For decades, the story of spider evolution went like this: As insects became more and more diverse, with some species taking to the skies, spiders evolved new hunting strategies, including the ability to weave orb-shaped webs to trap their prey.
From that single origin, the story goes, orb-weaver spiders diverged along different evolutionary paths, leading to today, where several species weave similar -- though not identical -- webs.
It's a good story, but there's just one problem -- Harvard scientists now know it's not true.
The largest-ever phylogenetic study of spiders, conducted by postdoctoral student Rosa Fernández, Gonzalo Giribet, Alexander Agassiz Professor of Zoology, and Gustavo Hormiga, a professor at George Washington University, shows that, contrary to long-held popular opinion, the two groups of spiders that weave orb-shaped webs do not share a single origin. The study is described in a July 17 paper published in Current Biology.
"This study examines two different groups of orb-weaver spiders, as well as several other species," Giribet said. "Using thousands of genes, we did a comparative phylogenetic analysis, and what we now know is there is not a single origin for the orb-weaver spiders.
"There are two possible explanations for this," he continued. "One is that the orb web evolved far back in the lineage of the two groups, but has been lost in some groups. The other option is that the orb web evolved independently in these two groups. We still haven't resolved that question yet -- we need to sample many more of these intermediate groups before we can say which option is correct."
The belief that orb-weaver spiders shared a common origin, Giribet said, came largely from earlier morphological studies.
Even as new genetic tools became more commonplace in the last two decades, the single origin theory held sway, in part, because early phylogenetic studies relied on just a handful of genes to draw a picture of the spider evolutionary tree.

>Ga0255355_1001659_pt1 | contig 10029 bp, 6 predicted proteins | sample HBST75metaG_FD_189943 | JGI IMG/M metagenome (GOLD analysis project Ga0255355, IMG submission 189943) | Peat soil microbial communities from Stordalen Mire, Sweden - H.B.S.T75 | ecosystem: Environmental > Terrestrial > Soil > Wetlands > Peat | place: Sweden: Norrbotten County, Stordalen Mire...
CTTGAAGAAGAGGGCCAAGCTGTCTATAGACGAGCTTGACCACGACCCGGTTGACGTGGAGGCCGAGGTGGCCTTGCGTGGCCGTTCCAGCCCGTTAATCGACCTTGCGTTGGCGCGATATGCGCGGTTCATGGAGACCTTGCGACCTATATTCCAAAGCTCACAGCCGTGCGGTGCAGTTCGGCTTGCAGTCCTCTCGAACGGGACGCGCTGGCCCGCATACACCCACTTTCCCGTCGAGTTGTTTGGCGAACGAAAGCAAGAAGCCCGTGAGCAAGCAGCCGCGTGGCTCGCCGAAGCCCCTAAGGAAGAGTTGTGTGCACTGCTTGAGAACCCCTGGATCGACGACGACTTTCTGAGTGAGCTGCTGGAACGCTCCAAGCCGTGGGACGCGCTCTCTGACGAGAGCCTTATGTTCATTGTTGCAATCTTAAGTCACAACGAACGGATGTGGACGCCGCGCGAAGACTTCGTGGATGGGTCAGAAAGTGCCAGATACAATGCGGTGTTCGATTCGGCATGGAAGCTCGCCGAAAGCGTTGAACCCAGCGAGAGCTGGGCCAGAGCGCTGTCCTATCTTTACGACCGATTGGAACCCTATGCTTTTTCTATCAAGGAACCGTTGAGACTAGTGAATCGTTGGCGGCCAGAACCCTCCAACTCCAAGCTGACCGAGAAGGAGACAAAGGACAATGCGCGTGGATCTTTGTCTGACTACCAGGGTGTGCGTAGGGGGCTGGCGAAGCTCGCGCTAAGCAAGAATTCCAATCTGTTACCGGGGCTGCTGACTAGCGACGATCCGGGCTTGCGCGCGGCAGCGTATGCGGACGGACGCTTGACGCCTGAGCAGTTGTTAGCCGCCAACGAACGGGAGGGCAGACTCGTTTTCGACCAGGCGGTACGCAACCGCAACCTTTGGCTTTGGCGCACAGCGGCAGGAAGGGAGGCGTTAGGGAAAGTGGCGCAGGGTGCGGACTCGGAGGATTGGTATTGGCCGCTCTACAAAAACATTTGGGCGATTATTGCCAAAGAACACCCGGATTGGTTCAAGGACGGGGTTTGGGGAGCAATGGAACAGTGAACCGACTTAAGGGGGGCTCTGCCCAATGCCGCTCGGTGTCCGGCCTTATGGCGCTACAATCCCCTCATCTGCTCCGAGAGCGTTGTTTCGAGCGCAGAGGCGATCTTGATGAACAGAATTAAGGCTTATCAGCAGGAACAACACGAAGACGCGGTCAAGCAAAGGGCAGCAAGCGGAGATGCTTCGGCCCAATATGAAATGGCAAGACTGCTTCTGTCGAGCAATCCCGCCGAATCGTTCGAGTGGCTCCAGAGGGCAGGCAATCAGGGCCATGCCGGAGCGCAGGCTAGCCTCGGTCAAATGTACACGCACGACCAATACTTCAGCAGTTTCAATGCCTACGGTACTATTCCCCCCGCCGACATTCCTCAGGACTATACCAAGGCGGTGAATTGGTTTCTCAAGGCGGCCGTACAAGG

"Some early analyses pointed out that spiders with orb webs didn't form a group -- they appeared in different places along the tree," Giribet said. "But the genes that were being used weren't enough to elucidate the evolution of a very diverse group like spiders, so most people dismissed many of those results."
In recent years, however, sequencing technology has dropped dramatically in cost, meaning researchers who once were able to study only a handful of genes can now examine the entire genome of a particular organism.
"The technology has changed what we are able to do in terms of the questions we can ask and the questions we can answer," Giribet continued. "Even just five years ago, we were spending thousands of dollars to sequence 3,000 genes. Today, we're spending just a few hundreds of dollars to sequence millions, which is almost an entire genome.
In the case of Giribet and Fernández, the technology allowed them to sequence genes from 14 different spiders, creating the largest genomic data set for the study of spiders.
"This paper is at the forefront of how these large data sets are being analyzed, and how we are now constructing phylogenies using molecular data," Giribet said. "We can now test all possible pitfalls of phylogenetic interference to make sure our results are as accurate as possible."
Though his hunch, Giribet said, is that the two orb-weaver groups evolved independently, he's now designing a study that will examine the genetics of as many as 150 spider species to test that hypothesis.
While the two groups create very similar webs, he said, their strategies for using them, how they manufacture silk, and even the silk used to construct them are very different. While one group passively uses their web to catch prey, some species in the other use it like a net, holding it between their legs, and trapping insects with it.
"Their behaviors are very different, the types of silk are very different -- it's my bet that these would be two separate evolutions of a similar structure of web," Giribet said. "But we need to further test it, and we are now looking to expand this study to include as many as 150 different spiders."
Materials provided by Harvard University. Note: Content may be edited for style and length.
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